One Manoharlal Seth had lodged a complaint on July 28,1960 against him and two other persons Fatehlal and Jaichand for offences unders. 120B/420, I.P.C. and s. 420 I.P.C. Manoharlal Seth had alleged in hiscomplaint that these persons had induced him to purchase a bar of brass for Rs.6,000 on the representation that it was of gold and thus duped him. Upon thiscomplaint, investigation was taken up by the police. He came to know ManoharlalSeth in the course of his business. They were on quite friendly terms in thebeginning and later on considerable differences arose between him andManoharlal Seth. As a result of that Manoharlal Seth told him that unless hesettled his differences with Manoharlal Seth according to the latter's dictateshe would put him into trouble through his friend, the respondent, and that itis because of this that Manoharlal lodged a complaint against him for cheating.This complaint was thus a false complaint and it is common ground thatultimately it was dismissed by the Presidency Magistrate, 8th Court, Calcuttaon January 2, 1961.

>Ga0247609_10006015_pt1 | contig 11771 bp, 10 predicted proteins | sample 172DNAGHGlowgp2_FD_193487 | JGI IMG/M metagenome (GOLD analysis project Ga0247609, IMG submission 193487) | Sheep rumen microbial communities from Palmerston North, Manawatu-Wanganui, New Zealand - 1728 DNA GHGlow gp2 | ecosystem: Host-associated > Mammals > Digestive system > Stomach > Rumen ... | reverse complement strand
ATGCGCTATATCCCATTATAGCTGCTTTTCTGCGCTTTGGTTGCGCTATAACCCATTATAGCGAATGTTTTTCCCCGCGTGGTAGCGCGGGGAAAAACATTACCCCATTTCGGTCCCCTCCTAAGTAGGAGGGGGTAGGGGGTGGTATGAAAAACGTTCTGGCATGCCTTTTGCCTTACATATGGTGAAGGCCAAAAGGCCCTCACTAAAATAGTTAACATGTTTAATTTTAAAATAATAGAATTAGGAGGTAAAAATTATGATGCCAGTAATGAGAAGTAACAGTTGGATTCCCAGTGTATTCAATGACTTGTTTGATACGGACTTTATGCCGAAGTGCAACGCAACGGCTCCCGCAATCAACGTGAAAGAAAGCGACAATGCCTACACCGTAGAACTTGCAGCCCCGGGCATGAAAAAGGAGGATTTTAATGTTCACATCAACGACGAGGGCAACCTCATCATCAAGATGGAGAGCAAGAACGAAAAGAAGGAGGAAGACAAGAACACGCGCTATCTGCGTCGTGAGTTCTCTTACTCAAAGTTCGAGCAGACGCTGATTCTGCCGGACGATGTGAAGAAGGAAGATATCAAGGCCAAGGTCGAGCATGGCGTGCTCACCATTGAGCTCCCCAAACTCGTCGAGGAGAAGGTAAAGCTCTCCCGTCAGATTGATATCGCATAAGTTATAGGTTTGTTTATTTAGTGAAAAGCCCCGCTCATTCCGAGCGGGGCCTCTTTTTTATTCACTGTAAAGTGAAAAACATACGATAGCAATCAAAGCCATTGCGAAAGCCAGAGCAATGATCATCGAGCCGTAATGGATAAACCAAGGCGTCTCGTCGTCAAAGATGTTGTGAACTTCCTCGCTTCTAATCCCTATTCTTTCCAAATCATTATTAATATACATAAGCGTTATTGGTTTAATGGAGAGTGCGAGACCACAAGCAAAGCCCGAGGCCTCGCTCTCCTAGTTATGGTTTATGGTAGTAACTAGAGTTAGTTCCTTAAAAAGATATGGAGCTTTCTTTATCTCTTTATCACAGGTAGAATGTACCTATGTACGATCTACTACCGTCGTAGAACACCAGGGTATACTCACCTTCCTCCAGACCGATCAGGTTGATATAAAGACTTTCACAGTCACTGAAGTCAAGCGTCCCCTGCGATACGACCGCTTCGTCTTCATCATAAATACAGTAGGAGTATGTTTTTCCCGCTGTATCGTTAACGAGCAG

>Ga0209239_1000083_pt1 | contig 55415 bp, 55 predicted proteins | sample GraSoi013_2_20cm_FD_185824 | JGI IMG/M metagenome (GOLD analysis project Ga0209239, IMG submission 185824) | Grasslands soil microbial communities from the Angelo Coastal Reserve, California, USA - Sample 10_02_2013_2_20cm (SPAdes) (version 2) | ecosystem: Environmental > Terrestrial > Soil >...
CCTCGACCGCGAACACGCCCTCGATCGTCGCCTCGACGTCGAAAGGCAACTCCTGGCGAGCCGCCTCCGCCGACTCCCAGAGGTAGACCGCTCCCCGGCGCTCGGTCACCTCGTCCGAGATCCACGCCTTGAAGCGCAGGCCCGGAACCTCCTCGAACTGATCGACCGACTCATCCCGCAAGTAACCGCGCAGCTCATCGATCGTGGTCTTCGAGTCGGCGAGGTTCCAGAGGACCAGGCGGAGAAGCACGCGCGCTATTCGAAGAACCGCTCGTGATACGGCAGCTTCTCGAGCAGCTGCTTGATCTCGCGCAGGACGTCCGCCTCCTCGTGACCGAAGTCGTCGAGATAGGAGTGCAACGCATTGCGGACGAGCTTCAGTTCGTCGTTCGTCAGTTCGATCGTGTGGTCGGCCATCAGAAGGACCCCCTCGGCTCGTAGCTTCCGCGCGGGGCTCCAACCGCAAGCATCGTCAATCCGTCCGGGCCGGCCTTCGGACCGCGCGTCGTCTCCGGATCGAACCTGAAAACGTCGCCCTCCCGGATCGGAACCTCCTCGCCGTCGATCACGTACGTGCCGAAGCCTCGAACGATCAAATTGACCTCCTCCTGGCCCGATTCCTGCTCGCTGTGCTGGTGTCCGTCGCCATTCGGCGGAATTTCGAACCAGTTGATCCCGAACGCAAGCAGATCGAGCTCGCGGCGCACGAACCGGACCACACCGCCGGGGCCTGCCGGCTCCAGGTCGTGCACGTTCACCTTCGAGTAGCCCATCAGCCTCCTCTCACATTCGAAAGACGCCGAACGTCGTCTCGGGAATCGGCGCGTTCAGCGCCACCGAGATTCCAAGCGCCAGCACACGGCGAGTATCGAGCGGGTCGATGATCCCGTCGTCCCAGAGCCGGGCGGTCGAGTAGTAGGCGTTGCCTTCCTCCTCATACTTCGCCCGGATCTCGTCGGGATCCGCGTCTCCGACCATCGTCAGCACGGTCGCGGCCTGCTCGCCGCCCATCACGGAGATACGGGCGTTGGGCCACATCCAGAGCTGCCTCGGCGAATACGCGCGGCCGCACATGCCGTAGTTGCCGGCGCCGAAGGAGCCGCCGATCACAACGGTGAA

4. Then according to the appellant, on August 3, 1960 at about 6-00 A.M. P.C. Kundu, Sub-Inspector of Police attached to Burrabazar Police Station alongwith another Sub-Inspector S. Bhattacharya, visited his residence, searched hishouse and arrested him. Neither of them had any warrant with them for thesearch of the house or for the arrest of the appellant. Upon enquiry by himfrom these persons they told him that this was being done under the orders ofthe respondent. After his arrest the appellant said that he was taken to theBurrabazar police station at about 7-00 A.M. and then to Jorasanko PoliceStation and produced before T. K. Talukdar, Sub-Inspector in charge of thatpolice station. From there he was taken to various places in Calcutta with arope tied round his waist by Kundu and Bhattacharya and was eventually producedat about 12 noon before the respondent in his office at Lalbazar. There therespondent started threatening the appellant and asked him to settle thedispute with Manoharlal Seth and pay him Rs. 5,000 or to acknowledge in writingthat he would pay this sum of money to Manoharlal Seth. At about 3-30 P.M. onthe same day his brother Iswarilal accompanied by a lawyer Chakravarthy visitedthe respondent's office and sought the appellant's release on bail as theoffence was a bailable one. The respondent, however, refused to grant bailsaying that no bail would be granted until a sum of Rs. 5,000 was paid toManoharlal Seth. The appellant says that he was detained at Lalbazar PoliceStation till 8-00 P.M. From there he was taken to Jorasanko Police Station andkept in the lock-up for the whole night. On the next day, that is, August 4,1960 he was again produced before the respondent at Lalbazar where the latterrepeated his threats and that after obtaining his finger prints and taking hisphotographs he was taken to the court of the Additional Chief PresidencyMagistrate where he was released on bail at about 2-30 P.M.